A Pennsylvania county’s voting machine review has its roots in 2020 election fraud lies
The Pennsylvania Supreme Court temporarily blocked a data security company hired by state Senate Republicans from examining Fulton County’s voting machines last week. But a legal team representing the county is fighting to get the probe back on track.
The standoff has put the focus on those leading that effort, and on questions about the process that remain unanswered.
Who’s running the show?
Those who have instigated and supported looking at Fulton County’s machines have ties to organizations and lawmakers who have backed false claims about the last presidential election.
The probe is part of a push by a Republican-led state Senate committee, chaired by Sen. Cris Dush (R-Cameron), to investigate Pennsylvania’s last several elections, despite audits confirming results and a previous Senate election review that yielded suggestions about how to make Election Day run more smoothly in Pennsylvania.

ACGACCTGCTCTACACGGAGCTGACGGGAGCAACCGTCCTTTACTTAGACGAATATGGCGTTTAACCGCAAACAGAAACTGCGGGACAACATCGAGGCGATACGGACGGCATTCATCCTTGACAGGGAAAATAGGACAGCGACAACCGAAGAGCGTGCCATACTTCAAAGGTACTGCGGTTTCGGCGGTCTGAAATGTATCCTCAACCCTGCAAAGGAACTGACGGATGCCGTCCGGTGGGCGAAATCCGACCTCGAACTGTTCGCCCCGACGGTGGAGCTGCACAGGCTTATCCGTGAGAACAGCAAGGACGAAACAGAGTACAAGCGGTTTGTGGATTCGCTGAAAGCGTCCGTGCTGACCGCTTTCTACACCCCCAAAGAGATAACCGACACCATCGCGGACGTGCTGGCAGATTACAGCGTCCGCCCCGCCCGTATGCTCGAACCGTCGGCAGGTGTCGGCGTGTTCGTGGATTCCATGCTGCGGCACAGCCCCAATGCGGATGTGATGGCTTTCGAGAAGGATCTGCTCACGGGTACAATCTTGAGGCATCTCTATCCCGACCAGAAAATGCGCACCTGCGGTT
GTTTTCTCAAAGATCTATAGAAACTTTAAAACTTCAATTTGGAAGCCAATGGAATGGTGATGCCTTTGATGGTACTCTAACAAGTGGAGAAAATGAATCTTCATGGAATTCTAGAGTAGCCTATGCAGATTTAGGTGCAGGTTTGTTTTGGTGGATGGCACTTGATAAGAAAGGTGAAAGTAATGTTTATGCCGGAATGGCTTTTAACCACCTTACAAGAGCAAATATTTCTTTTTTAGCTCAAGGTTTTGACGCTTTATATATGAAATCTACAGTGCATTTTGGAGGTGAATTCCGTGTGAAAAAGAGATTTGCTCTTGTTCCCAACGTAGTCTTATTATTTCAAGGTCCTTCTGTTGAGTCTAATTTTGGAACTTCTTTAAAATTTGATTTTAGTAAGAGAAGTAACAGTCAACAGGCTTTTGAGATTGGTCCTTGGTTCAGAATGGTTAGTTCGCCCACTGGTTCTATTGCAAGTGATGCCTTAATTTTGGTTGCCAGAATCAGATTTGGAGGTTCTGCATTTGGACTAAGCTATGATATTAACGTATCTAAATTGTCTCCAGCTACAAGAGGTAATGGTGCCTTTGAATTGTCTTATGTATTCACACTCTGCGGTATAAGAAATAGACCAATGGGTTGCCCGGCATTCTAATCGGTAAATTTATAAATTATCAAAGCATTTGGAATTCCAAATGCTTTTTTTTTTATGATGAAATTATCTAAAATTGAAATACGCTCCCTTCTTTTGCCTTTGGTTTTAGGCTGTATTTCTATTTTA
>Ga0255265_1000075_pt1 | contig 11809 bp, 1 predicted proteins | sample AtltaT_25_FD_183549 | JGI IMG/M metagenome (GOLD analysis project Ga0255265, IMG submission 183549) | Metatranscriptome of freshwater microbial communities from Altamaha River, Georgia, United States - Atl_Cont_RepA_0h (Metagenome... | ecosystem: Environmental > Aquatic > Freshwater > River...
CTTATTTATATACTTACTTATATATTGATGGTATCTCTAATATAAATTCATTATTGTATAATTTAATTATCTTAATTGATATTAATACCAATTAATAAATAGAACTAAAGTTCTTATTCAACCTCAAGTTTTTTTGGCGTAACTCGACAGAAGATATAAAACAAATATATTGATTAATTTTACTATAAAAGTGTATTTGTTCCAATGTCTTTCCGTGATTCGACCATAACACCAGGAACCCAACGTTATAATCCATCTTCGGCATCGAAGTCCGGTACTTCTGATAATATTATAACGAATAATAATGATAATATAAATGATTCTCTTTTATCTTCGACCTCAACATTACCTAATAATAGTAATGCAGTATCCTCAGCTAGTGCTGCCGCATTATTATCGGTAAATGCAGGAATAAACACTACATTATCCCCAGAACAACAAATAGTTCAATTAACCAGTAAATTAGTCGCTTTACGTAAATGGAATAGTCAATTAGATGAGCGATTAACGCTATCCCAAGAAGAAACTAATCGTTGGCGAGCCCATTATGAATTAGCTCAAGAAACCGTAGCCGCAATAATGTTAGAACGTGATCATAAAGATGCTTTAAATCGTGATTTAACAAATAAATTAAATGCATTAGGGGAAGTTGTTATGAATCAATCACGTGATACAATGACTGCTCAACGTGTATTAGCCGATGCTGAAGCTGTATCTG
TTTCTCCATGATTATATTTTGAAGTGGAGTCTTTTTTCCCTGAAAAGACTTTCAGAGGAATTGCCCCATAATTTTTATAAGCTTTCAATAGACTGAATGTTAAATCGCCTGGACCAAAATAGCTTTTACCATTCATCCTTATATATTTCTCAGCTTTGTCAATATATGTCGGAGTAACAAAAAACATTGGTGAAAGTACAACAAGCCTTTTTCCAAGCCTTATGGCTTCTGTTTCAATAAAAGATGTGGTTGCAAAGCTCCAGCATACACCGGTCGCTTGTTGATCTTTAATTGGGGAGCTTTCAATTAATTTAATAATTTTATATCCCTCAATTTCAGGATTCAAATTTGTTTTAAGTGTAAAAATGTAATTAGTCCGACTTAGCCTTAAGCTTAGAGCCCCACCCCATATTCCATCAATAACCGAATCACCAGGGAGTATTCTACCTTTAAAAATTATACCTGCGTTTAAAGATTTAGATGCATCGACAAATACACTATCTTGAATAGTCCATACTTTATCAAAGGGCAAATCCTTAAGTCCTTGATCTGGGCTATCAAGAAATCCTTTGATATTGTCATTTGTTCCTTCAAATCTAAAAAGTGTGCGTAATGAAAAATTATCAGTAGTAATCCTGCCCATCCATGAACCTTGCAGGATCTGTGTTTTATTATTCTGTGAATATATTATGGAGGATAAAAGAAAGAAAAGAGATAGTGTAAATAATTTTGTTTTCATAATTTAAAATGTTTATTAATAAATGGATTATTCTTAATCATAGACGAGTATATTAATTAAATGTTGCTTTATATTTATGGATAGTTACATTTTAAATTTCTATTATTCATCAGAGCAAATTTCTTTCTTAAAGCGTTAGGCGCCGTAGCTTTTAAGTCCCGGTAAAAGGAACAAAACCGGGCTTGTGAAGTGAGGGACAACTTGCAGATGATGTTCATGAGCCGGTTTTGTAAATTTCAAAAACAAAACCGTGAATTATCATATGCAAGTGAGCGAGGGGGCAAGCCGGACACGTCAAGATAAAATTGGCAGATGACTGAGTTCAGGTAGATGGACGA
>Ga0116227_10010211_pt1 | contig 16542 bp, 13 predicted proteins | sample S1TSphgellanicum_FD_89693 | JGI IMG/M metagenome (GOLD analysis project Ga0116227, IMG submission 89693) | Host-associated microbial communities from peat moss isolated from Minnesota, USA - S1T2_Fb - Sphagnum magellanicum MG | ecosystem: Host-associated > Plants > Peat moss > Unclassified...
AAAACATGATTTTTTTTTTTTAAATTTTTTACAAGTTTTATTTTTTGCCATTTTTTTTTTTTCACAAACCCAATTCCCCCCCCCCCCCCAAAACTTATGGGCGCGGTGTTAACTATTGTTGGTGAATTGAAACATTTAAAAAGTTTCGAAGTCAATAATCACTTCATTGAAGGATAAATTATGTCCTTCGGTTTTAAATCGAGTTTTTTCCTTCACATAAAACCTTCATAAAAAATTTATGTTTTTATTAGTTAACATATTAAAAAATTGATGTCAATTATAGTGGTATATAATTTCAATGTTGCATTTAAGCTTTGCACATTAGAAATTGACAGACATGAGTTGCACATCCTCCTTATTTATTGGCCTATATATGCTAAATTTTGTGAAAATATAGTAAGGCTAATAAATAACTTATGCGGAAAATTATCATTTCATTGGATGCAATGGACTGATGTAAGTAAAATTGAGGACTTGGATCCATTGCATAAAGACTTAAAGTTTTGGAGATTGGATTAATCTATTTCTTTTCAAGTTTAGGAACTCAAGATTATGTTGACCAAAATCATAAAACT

Dush and others haven’t been clear about why they want to probe Fulton County’s voting machines. But lawyer Thomas Breth of western Pennsylvania firm Dillon McCandless King Coulter & Graham, who is representing the county, said it doesn’t matter.
“We’re not going to second-guess a request coming from the chairman of a committee within the Pennsylvania Senate. As a governmental entity ourselves, we have a constitutional obligation to cooperate with other governmental entities,” Breth said before the Supreme Court court decision Friday.